Tennessee Governor Honors KKK Founder (As Law Requires)
Republican Bill Lee is coming under fire for continuing an annual tradition.
A rather weird story is making the rounds.
Gov. Bill Lee has proclaimed Saturday as Nathan Bedford Forrest Day in Tennessee, a day of observation to honor the former Confederate general and early Ku Klux Klan leader whose bust is on display in the state Capitol.
Baffling and outrageous, right?
Per state law, the Tennessee governor is tasked with issuing proclamations for six separate days of special observation, three of which, including the July 13 Forrest Day, pertain to the Confederacy.
Lee — and governors who have come before him — are also required by state law to proclaim Jan. 19 as Robert E. Lee Day, honoring the commander of the Confederate Army, as well as June 3 Confederate Decoration Day, otherwise known as Confederate Memorial Day and the birthday of Confederate President Jefferson Davis.
“I signed the bill because the law requires that I do that and I haven’t looked at changing that law,” Lee said Thursday.
He declined to say whether he believed state law should be changed to no longer require the governor to issue such proclamations or whether he had reservations about doing so.
A previous effort by Democrats to do so was unsuccessful.
“I haven’t even looked at that law, other than knowing I needed to comply with it, so that’s what I did,” Lee said. “When we look at the law, then we’ll see.”
Lee’s doing what the law requires is not worthy of headlines such as “Gov. Bill Lee signs Nathan Bedford Forrest Day proclamation, is not considering law change” (The Nashville Tennessean, whose reportage I’ve been citing), “Tennessee Gov. Bill Lee Honors KKK Grand Wizard With Proclamation” (HuffPo), or “GOV. LEE SIGNS FIRST KKK GRAND WIZARD DAY PROCLAMATION” (something called the TN Holler).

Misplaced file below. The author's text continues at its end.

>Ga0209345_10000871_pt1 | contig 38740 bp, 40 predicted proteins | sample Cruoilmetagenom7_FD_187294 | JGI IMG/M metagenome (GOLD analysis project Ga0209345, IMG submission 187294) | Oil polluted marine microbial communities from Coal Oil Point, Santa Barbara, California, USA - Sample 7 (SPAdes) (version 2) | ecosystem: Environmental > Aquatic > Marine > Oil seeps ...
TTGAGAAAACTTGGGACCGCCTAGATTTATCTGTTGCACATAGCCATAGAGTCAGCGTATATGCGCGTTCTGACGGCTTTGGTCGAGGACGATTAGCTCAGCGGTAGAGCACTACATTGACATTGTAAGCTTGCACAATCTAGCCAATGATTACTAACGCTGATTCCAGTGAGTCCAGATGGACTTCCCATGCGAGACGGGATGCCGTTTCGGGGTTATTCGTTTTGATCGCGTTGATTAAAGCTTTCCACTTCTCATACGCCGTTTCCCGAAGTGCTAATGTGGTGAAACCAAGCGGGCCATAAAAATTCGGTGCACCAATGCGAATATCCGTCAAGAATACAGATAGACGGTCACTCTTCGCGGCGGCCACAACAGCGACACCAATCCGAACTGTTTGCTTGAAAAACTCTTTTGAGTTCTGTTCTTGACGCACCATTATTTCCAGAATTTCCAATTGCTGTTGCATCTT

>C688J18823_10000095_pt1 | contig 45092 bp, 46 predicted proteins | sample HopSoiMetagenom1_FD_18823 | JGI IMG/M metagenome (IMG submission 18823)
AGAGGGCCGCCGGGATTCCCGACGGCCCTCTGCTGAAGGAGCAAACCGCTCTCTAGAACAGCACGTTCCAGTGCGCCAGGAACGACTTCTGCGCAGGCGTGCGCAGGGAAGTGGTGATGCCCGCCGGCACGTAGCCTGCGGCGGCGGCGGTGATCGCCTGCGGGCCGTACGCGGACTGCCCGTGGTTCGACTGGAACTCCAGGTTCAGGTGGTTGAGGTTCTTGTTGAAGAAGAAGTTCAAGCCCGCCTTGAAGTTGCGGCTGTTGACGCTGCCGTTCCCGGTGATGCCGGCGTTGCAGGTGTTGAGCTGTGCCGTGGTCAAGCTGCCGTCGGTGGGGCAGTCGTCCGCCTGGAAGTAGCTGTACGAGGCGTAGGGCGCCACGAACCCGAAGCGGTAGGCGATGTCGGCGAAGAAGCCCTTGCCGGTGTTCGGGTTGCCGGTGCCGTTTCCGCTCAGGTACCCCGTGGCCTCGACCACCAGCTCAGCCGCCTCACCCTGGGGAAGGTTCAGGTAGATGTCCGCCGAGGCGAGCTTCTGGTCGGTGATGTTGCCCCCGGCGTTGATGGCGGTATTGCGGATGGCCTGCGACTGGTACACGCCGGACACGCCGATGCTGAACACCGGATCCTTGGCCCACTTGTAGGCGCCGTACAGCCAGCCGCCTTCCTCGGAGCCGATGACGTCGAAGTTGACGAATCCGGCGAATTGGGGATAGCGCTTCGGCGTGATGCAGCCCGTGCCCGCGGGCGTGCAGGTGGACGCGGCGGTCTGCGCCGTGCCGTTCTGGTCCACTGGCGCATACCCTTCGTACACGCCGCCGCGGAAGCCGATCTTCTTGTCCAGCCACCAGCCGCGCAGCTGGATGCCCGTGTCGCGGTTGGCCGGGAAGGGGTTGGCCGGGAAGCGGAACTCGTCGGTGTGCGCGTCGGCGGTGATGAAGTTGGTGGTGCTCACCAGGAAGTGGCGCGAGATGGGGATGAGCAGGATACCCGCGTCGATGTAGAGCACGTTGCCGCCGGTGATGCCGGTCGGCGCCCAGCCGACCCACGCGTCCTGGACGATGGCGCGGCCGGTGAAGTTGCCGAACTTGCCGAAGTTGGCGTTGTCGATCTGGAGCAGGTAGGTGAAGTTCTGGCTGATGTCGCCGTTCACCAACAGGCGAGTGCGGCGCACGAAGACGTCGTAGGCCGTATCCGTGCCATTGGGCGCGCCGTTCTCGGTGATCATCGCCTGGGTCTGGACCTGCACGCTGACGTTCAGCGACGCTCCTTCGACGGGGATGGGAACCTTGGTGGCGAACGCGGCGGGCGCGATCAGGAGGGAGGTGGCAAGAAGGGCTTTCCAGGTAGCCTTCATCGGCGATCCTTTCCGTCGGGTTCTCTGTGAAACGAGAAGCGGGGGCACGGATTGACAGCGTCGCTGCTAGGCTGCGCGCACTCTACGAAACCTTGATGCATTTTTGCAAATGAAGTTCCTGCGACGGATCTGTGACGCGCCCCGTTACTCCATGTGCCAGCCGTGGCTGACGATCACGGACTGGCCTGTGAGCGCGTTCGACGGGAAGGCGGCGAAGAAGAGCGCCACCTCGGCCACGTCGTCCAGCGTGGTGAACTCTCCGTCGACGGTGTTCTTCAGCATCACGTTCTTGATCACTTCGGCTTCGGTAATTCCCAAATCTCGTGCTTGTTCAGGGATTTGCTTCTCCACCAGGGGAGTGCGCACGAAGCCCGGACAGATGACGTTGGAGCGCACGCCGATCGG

Still, it’s a strange practice.
Granting that Forrest is widely admired for his talents as a general and cavalryman, he’s best known as the founder of the Klan and for a massacre at Fort Pillow. That he would renounce and denounce the organization in late life doesn’t really change that association.
Honoring Lee and Davis is much more typical throughout the South, including in my home state of Virginia. Not only are major highways and schools named after the two Confederate leaders but there’s a Lee-Jackson Day that happens to occur just before Martin Luther King Jr Day. (It actually is a coincidence; Lee-Jackson Day long predates the MLK holiday.)
Upon reading that
Robert E. Lee Day, Confederate Decoration Day and Nathan Bedford Forrest Day have been special days of observation in the state since 1969.
I naturally presumed that they were instituted as part of a rebellion against the Civil Rights Act, Voting Rights Act, and the general move to end Jim Crow during that period. But it was actually a step in the right direction:
Before that, they were legal holidays, legislative librarian Eddie Weeks said.
Forrest Day first became a holiday in 1921, the 100th anniversary of his birth; Robert E. Lee Day began in 1917, though it was initially referred to only as “the nineteenth day of January,” and Confederate Decoration Day was first observed as a legal holiday in the state in 1903, according to Weeks.
I’m really not interested in rehashing the debate over whether it’s appropriate to honor Confederate leaders like Lee and Jackson, who were widely admired even by their enemies contemporaneously, although healing our racial wounds likely requires that we don’t. But it’s simply indefensible to honor Forrest.
It’s frankly strange enough to have these days on the official calendar. It adds insult to injury to have the governor issue a proclamation six times a year.